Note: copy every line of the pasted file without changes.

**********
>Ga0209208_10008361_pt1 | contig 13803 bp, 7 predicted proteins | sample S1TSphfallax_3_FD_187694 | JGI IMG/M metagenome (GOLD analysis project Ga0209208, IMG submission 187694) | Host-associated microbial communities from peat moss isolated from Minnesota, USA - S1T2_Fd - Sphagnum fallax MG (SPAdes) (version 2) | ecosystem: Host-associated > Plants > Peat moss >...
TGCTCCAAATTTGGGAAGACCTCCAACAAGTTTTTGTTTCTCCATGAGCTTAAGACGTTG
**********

>Ga0209208_10008361_pt1 | contig 13803 bp, 7 predicted proteins | sample S1TSphfallax_3_FD_187694 | JGI IMG/M metagenome (GOLD analysis project Ga0209208, IMG submission 187694) | Host-associated microbial communities from peat moss isolated from Minnesota, USA - S1T2_Fd - Sphagnum fallax MG (SPAdes) (version 2) | ecosystem: Host-associated > Plants > Peat moss >...
TGCTCCAAATTTGGGAAGACCTCCAACAAGTTTTTGTTTCTCCATGAGCTTAAGACGTTG